OK. Now it’s your turn! Here’s how it works:

Leave me a comment saying, “Interview me” or something like that, and either include your email (if I don’t already have it) or send it to: wayfarerbrian AT comcast DOT net.

I’ll email you five hopefully provocative, entertaining questions. There’ll be different questions from the ones I’ve answered here (that’s the beauty of this!)

You update your own blog with the answers to the questions I sent, and include an explanation of how this worked with an offer to interview someone else in the same post.

When other people comment on your blog asking to be interviewed, you get to ask them five questions, and the process evolves.

I leave it to you, then!

PS: Thanks, Chili! That was fun!

Friday, April 20, 2007

Where, oh where, has Wayfarer gone…

It’s been exactly a month since this blog has been updated, and for that I’m profoundly sorry. I hope you haven’t all just said, “F*&# it” and moved on. I’ll get around to everyone in time to let you know on your own blogs that I have not died or moved on to MySpace (I just can’t bring myself to set up shop there), but for the time being just know that things are well.

April has turned out to kick my ass! Teaching issues began the month. This is the time of year when students begin to come to the realization that they might not earn credit for courses, and when parents start to demand conferences and considerations from teachers in an effort to save their children from their own consequences. Please understand that I don’t begrudge parents this right. I think it’s important for children to know that parents will come to their aid even when they’ve made bad choices, but it is really irritating when they put blame on teachers for their children’s negligence.

My administrator is very good about defending the performance of her teachers, but I never take that for granted. I have learned to keep good records, so that I can adequately demonstrate exactly how a student is doing (or not) in my course. It is nevertheless a time consuming endeavor to go back and uncover all the notes, documentation, samples and communication on a student’s performance because the parents hope that, if they say I haven’t done my job right, perhaps the school will cut their kid some slack. I had to do this twice this month, and I am tired from it.

Right on the heels of this came midterm reports, which I should put into context. Eight times a year, my school produces narrative reports for students. Four of these are only for students who are in danger of not earning credit (we call them warnings); the other four are midterm and end-of-semester reports. Those of you who do letter grades with codes should appreciate just how little time it takes to do the task of reporting grades. It takes much longer to do narratives. I actually cheat a little because I have an Excel spreadsheet hooked to my grades that generates a basic narrative based on how students are doing, and this cuts the time *I* spend on reporting down by more than half. Even so, warnings routinely take me 4 to 5 hours and the major reporting takes more than 10 hours to do. Add to that the task of catching up your grading, so you have the most up-to-date information available, and you’ve added several more hours of time to the process. It’s emotionally draining.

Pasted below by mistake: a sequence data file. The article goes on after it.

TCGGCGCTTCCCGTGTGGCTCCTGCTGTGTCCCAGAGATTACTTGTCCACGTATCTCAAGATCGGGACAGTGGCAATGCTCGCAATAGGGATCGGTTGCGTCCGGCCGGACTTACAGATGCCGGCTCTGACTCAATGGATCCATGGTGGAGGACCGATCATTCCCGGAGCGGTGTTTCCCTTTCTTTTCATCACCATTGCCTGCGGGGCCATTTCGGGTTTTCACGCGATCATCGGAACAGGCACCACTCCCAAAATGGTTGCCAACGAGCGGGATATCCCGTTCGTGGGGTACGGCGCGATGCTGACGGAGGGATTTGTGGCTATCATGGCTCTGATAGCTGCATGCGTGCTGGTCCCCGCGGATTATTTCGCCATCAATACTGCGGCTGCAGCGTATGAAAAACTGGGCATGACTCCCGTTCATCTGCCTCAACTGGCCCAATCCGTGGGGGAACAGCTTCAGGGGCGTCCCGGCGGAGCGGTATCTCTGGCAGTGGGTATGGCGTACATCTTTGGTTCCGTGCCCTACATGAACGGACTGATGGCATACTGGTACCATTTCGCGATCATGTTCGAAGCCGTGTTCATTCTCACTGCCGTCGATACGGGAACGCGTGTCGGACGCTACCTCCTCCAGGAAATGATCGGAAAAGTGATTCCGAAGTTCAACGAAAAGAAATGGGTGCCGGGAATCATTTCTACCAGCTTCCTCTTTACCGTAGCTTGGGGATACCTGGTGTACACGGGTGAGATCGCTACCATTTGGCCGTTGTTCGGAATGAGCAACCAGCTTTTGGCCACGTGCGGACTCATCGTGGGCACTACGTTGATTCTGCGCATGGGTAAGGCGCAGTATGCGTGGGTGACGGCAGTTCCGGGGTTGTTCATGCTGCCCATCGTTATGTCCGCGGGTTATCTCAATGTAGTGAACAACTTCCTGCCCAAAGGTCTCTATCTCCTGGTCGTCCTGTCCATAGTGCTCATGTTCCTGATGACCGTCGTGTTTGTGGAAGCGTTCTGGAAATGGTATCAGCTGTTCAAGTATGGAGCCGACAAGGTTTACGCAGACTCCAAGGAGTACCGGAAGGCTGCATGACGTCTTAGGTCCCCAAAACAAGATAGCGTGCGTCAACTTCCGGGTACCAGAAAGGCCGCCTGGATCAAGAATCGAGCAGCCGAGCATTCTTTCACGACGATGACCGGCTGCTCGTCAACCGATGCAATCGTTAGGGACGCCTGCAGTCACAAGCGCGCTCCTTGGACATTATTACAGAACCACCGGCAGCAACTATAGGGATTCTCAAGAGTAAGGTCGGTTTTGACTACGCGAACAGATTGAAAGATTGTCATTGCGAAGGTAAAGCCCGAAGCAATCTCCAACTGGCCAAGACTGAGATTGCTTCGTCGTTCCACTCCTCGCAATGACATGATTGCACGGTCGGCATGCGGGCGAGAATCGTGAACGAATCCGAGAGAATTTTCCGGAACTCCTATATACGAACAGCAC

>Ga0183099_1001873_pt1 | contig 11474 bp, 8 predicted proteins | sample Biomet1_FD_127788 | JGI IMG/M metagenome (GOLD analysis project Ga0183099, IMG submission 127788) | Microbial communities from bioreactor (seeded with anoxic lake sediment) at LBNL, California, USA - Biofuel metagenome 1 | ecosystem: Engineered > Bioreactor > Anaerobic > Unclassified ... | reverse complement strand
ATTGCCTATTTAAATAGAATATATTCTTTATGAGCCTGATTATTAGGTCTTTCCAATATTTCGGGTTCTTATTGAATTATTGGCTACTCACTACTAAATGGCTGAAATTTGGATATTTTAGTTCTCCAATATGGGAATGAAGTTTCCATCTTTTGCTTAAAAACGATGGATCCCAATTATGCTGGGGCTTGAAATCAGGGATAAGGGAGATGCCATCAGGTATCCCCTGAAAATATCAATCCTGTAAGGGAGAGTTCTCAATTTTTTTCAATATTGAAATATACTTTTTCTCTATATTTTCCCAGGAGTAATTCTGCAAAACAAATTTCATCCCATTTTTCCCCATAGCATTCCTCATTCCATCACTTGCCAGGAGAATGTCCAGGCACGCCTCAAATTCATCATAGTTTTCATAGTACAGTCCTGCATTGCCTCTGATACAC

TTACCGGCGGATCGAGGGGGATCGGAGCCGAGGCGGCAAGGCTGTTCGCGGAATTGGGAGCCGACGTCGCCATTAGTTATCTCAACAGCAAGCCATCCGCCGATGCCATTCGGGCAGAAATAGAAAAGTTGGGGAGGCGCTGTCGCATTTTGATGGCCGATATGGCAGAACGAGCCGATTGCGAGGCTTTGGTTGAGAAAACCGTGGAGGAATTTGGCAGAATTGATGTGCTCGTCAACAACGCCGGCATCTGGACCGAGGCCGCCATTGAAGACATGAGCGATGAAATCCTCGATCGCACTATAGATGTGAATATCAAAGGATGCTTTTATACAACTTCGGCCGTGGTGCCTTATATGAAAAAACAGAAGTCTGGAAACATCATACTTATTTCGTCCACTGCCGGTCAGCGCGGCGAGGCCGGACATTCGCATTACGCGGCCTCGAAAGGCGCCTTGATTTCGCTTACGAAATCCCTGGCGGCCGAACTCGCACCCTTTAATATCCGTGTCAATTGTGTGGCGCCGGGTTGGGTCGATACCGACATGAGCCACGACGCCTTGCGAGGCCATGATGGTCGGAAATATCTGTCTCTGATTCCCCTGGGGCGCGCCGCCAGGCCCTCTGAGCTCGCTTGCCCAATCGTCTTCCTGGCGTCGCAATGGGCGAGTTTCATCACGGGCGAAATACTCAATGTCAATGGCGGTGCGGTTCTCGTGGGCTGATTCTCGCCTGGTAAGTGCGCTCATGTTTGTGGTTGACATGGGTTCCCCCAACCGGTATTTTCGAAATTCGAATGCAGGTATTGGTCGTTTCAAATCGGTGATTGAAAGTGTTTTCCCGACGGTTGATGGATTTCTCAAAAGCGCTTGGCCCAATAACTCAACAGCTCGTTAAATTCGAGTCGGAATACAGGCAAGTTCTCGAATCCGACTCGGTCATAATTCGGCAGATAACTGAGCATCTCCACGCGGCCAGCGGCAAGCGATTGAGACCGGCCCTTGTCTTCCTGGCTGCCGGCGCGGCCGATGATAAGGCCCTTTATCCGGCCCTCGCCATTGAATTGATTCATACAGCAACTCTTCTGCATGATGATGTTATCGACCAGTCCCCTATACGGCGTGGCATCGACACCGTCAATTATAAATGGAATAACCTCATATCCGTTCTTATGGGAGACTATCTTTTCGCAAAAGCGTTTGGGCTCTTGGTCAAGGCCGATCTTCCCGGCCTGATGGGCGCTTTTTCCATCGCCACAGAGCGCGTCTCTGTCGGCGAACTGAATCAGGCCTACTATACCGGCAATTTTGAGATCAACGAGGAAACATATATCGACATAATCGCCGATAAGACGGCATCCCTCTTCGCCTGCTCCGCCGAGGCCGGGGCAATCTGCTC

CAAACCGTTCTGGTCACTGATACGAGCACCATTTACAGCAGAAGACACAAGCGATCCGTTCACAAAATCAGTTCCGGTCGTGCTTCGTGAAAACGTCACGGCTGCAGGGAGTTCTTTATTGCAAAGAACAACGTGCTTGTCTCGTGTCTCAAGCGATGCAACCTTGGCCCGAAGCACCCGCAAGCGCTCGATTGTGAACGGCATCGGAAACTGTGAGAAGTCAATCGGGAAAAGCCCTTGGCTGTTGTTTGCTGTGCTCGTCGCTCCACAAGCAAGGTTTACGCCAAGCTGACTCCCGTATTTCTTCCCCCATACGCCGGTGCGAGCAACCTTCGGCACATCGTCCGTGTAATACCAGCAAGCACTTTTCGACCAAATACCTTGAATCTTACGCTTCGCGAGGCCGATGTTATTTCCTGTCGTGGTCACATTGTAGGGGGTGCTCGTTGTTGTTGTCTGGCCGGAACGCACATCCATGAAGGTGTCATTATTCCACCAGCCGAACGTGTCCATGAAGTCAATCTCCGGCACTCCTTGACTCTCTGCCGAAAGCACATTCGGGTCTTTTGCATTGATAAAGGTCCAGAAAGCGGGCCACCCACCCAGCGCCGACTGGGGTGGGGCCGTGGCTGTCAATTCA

Now we’re in the middle of Exhibition season, and my students are writing their 5-page papers. I’ve been getting drafts in from them and, as always, they require a SIGNIFICANT amount of revision. My 9th graders write for absolute crap! I have 65 of these to review in the next two weeks, marking revisions as I go so they can resubmit by mid May. I’m grateful that my TA, Dana, is around to help me with this, but again, it’s more tedium and time away from things I would rather be doing, like blogging.

Finally, there’s my thesis. I’m a little more than halfway through the writing of it (Wifeness is reviewing the first part now), and I’ve made good progress on the second part of it this week while I’ve been on vacation. I’ll need to dedicate more time over the next month to get it out the door, but I’ve managed to work through the research obstacles now, and so it’s just down to actually putting it all down on paper.

So, does that explain where I’ve been? Again, I’m sorry for not keeping up with blogging, but somewhere along the line something had to give. Still, it’s not very nice to just disappear like that, so I’ll commit to leaving word when I’ll be going on hiatus again, if I have to.